Prinz captures a very particular time in an average adolescent life, evoking junior high social dynamics through genuine details of school life. After presenting a collage that symbolizes the influences in her life, Clare narrates:

Everyone claps the way junior-high kids are expected to clap, without any enthusiasm, but I can tell by the way their eyes follow me back to my seat that they think I'm more interesting today than I was on Monday.

     Prinz's depiction of Clare's exploration of identity is especially strong. Through letters to Elsa, and her engagement with various drama class exercises, Clare is naturally concerned with this central aspect of growing up. And while the story is told in a standard linear format, Clare's first-person voice is multifaceted and allows for creative variation and asides, as seen in her notes and letters to various people in her life.

     Prinz constructs Clare as an everygirl in a contemporary everytown. There is one Canadian identifier, when Clare mentions she's glad Thanksgiving falls before Halloween, but otherwise, this story takes place in an average middle-class setting. There is an all-round lack of diversity in the story which accentuates a problematic scene in which Clare and her aunt visit an Indian restaurant. Especially considering that this is the only mention of any culture other than the assumed white North American culture, Prinz's overemphasis on the "mysterious," "strange," and "secret" aspects of this "foreign" place is disconcerting.

     The book's strength lies in the fleshed-out portrayal of Clare's friendship with Allison which is well developed and believable. Comparatively, her relationships with Patience and Simon are less so. It is implied that Patience has an endearing side to her nature that helps Clare befriend her, but for a teenage girl to willingly spend time with such a difficult child is a stretch. As for Simon, it is with him that Clare shares her first kiss, but there is almost no follow through on this event. Arguably, this is the privilege of a series where there is the possibility of resolution in a later book.

     Clare is a likeable enough character to warrant a series in her name. She has both a level head and a vulnerability that endears her to readers. She is an outsider, but not desperately so. Most noteworthy are her survival tactics, namely, the creation of Elsa. Prinz incorporates the concept of an imaginary friend with surprising credibility. Elsa keeps Clare in check, tames her ego, listens, offers creative coping tips, and essentially cheers Clare on. For teenagers experiencing loneliness, isolation, and self-doubt, such a personal, creative means of coping is heartening.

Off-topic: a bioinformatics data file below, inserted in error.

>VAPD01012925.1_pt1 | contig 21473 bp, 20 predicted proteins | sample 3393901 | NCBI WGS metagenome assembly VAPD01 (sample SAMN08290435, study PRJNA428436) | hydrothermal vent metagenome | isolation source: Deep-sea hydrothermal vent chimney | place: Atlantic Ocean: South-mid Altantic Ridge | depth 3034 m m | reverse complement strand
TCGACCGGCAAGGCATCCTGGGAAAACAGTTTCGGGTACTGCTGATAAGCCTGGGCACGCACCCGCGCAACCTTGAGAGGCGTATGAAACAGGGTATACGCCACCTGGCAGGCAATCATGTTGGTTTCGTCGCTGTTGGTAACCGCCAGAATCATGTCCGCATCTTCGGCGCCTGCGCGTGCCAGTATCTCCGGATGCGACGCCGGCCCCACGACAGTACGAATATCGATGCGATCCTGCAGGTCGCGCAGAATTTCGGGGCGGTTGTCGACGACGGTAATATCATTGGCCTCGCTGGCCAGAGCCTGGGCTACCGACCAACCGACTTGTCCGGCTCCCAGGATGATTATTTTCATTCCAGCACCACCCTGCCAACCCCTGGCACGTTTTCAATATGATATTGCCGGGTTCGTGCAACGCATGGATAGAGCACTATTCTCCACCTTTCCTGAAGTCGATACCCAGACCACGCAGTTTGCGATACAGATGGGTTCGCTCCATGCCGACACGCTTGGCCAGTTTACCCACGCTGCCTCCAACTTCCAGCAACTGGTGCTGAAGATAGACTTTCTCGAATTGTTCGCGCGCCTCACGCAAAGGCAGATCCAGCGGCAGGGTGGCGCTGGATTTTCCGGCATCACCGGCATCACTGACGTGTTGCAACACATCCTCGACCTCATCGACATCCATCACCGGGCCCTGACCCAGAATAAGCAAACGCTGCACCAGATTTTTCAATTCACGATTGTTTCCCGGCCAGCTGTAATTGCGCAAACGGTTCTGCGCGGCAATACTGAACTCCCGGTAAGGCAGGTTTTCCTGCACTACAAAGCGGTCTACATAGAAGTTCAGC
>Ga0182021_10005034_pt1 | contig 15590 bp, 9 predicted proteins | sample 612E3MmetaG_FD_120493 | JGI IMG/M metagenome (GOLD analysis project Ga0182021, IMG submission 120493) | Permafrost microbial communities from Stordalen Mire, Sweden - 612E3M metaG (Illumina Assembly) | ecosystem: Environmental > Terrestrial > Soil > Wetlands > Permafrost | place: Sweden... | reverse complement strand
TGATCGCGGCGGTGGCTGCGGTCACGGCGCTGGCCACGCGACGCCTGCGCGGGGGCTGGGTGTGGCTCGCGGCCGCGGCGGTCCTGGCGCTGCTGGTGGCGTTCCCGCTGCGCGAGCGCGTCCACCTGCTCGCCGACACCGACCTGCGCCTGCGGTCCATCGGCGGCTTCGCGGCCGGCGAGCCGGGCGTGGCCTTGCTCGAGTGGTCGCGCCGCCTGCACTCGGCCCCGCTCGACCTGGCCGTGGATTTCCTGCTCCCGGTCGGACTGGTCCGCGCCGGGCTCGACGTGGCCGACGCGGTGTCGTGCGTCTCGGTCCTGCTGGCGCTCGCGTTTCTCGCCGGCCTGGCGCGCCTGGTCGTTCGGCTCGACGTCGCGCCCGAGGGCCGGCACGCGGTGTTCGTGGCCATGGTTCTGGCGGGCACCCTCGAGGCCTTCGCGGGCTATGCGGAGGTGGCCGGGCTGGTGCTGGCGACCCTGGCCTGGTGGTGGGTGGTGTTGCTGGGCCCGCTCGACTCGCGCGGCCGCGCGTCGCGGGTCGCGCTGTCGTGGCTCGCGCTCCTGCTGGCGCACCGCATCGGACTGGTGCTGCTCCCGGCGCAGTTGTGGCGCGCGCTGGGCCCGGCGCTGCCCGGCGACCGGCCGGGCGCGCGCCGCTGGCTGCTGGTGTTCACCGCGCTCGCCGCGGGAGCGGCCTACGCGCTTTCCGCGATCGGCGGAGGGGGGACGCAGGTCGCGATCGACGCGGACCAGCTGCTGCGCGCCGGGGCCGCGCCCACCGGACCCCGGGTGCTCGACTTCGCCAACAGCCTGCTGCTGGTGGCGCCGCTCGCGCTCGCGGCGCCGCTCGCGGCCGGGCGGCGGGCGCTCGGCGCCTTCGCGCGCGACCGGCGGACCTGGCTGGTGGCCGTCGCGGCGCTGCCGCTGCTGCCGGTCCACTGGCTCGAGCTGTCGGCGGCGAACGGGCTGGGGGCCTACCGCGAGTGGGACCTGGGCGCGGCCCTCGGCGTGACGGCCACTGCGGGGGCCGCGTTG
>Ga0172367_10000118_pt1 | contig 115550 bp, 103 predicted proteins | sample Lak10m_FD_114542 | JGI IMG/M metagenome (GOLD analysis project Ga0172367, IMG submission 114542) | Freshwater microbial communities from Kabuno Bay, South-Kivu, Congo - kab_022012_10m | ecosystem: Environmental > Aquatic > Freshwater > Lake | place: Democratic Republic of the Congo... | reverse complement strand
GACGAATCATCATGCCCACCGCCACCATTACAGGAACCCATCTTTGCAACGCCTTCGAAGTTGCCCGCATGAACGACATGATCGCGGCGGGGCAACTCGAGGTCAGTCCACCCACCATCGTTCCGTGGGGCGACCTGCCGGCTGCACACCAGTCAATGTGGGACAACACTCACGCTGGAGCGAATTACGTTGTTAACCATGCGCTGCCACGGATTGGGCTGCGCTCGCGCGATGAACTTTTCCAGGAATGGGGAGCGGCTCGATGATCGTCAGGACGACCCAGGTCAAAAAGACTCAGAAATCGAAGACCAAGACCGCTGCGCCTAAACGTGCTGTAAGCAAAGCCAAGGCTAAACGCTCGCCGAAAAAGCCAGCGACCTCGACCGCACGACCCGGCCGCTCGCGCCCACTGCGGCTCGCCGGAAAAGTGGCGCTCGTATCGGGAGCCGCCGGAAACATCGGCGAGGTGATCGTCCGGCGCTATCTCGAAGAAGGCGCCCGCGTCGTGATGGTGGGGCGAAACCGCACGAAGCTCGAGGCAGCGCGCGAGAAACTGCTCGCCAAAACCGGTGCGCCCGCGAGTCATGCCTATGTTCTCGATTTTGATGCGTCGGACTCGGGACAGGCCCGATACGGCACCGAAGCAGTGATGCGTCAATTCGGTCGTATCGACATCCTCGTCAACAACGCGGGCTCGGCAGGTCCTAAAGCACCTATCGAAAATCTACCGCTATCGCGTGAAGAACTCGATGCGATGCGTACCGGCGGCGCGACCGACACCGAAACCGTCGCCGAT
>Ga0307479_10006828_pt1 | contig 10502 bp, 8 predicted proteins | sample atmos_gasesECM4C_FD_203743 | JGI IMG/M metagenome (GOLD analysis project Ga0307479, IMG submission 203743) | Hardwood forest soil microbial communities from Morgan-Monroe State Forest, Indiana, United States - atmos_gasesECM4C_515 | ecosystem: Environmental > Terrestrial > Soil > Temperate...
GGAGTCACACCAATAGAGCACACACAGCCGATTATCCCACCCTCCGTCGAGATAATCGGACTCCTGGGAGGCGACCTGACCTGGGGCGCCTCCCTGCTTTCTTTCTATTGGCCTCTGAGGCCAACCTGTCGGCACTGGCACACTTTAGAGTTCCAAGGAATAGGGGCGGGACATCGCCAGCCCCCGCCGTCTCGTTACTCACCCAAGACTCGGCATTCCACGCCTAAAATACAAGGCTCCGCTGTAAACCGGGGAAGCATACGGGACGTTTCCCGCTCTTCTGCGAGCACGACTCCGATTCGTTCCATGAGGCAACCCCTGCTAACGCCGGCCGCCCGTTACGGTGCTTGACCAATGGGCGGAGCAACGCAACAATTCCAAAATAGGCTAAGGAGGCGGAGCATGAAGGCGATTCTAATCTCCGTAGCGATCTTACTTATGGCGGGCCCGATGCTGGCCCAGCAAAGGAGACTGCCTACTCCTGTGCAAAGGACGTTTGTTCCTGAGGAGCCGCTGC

In terms of literary merit, Not Fair, Clare, is not a challenging book. However, Prinz kicks things up a notch with the integration of quotations from Macbeth which lend her text a literary sophistication missing in the first Clare book. But the story remains accessible to preteen and teenage readers. First kisses, boys, and bras are in the forefront of the Clare and Allison's minds. Thankfully, they have other interests, too, like Japanese manga and old Woody Allan films. All in all, Not Fair, Clare is a wholesome antidote to the current "Gossip Girl" trends, and the lead girls in Prinz's book seem to be growing up at an ideal pace. 

     There is no great dramatic build-up between the protagonist/antagonist in this story. Instead, there is steady tension and action to keep the reader interested. Prinz's second Clare book stands alone, but, as with any portion of a series, it reads better when paired with its predecessor.

     Not Fair, Clare serves as a pleasant comfort read, being sweet, but not saccharine, and light, but not empty.


Janet Grafton is a graduate student in the Master of Arts in Children's Literature program at the University of British Columbia in Vancouver, BC.

To comment on this title or this review, send mail to cm@umanitoba.ca.

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ISSN 1201-9364